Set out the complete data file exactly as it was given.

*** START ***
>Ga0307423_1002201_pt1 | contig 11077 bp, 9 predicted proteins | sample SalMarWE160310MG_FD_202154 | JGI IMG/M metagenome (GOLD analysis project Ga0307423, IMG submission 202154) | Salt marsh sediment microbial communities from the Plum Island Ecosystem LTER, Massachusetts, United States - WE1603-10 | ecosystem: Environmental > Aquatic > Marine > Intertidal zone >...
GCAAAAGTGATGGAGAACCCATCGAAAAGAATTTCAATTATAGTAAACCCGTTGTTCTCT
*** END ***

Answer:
>Ga0307423_1002201_pt1 | contig 11077 bp, 9 predicted proteins | sample SalMarWE160310MG_FD_202154 | JGI IMG/M metagenome (GOLD analysis project Ga0307423, IMG submission 202154) | Salt marsh sediment microbial communities from the Plum Island Ecosystem LTER, Massachusetts, United States - WE1603-10 | ecosystem: Environmental > Aquatic > Marine > Intertidal zone >...
GCAAAAGTGATGGAGAACCCATCGAAAAGAATTTCAATTATAGTAAACCCGTTGTTCTCT